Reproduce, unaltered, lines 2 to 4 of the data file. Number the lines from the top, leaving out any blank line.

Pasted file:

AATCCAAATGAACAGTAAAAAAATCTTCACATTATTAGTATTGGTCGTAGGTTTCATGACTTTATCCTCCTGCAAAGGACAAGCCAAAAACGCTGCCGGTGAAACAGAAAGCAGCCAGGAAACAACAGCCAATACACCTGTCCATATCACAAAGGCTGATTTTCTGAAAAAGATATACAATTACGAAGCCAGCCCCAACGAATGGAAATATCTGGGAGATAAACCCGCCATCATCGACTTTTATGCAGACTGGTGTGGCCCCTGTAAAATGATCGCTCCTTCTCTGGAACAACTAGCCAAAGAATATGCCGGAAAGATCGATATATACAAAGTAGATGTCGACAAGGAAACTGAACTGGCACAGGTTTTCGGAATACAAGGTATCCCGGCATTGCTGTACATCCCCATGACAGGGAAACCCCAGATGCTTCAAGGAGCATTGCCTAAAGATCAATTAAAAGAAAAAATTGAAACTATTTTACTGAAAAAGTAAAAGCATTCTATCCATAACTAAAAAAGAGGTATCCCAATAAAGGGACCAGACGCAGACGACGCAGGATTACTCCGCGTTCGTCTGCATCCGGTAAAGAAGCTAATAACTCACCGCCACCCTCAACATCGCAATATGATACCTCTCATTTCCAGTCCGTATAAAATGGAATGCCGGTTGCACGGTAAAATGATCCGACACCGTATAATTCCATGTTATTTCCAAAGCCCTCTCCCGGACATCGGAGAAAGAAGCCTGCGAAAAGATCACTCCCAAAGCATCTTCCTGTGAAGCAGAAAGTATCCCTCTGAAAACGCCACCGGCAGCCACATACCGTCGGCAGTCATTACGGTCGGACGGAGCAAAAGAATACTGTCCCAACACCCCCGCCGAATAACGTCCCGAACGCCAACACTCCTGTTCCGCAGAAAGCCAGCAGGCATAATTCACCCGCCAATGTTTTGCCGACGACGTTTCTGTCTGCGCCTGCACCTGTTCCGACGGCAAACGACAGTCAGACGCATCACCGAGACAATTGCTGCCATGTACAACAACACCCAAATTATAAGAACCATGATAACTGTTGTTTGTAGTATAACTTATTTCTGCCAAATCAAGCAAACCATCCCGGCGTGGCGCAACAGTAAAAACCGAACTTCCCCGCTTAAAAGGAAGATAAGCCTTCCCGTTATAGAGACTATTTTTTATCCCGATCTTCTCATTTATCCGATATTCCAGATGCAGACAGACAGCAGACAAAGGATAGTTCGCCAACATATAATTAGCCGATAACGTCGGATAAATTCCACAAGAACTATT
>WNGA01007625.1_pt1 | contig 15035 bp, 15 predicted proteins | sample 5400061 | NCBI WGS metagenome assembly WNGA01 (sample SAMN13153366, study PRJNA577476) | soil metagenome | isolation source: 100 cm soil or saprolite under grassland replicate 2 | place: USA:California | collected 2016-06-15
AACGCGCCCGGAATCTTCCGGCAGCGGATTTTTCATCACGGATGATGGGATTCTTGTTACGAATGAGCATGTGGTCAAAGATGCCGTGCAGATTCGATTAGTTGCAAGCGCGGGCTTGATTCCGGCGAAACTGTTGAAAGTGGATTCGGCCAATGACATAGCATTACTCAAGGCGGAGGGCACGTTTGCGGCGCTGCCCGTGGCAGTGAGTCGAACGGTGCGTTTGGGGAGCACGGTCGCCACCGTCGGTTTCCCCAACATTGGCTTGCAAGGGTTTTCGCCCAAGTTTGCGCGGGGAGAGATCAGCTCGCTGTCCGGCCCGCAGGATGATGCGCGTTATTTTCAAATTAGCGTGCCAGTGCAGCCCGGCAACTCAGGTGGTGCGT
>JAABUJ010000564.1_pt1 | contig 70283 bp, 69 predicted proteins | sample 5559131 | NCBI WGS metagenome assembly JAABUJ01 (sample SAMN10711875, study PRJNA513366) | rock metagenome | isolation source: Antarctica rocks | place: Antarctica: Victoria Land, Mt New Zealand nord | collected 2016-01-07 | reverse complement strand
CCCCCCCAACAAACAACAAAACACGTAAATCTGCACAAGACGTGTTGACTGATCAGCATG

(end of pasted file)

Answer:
>WNGA01007625.1_pt1 | contig 15035 bp, 15 predicted proteins | sample 5400061 | NCBI WGS metagenome assembly WNGA01 (sample SAMN13153366, study PRJNA577476) | soil metagenome | isolation source: 100 cm soil or saprolite under grassland replicate 2 | place: USA:California | collected 2016-06-15
AACGCGCCCGGAATCTTCCGGCAGCGGATTTTTCATCACGGATGATGGGATTCTTGTTACGAATGAGCATGTGGTCAAAGATGCCGTGCAGATTCGATTAGTTGCAAGCGCGGGCTTGATTCCGGCGAAACTGTTGAAAGTGGATTCGGCCAATGACATAGCATTACTCAAGGCGGAGGGCACGTTTGCGGCGCTGCCCGTGGCAGTGAGTCGAACGGTGCGTTTGGGGAGCACGGTCGCCACCGTCGGTTTCCCCAACATTGGCTTGCAAGGGTTTTCGCCCAAGTTTGCGCGGGGAGAGATCAGCTCGCTGTCCGGCCCGCAGGATGATGCGCGTTATTTTCAAATTAGCGTGCCAGTGCAGCCCGGCAACTCAGGTGGTGCGT
>JAABUJ010000564.1_pt1 | contig 70283 bp, 69 predicted proteins | sample 5559131 | NCBI WGS metagenome assembly JAABUJ01 (sample SAMN10711875, study PRJNA513366) | rock metagenome | isolation source: Antarctica rocks | place: Antarctica: Victoria Land, Mt New Zealand nord | collected 2016-01-07 | reverse complement strand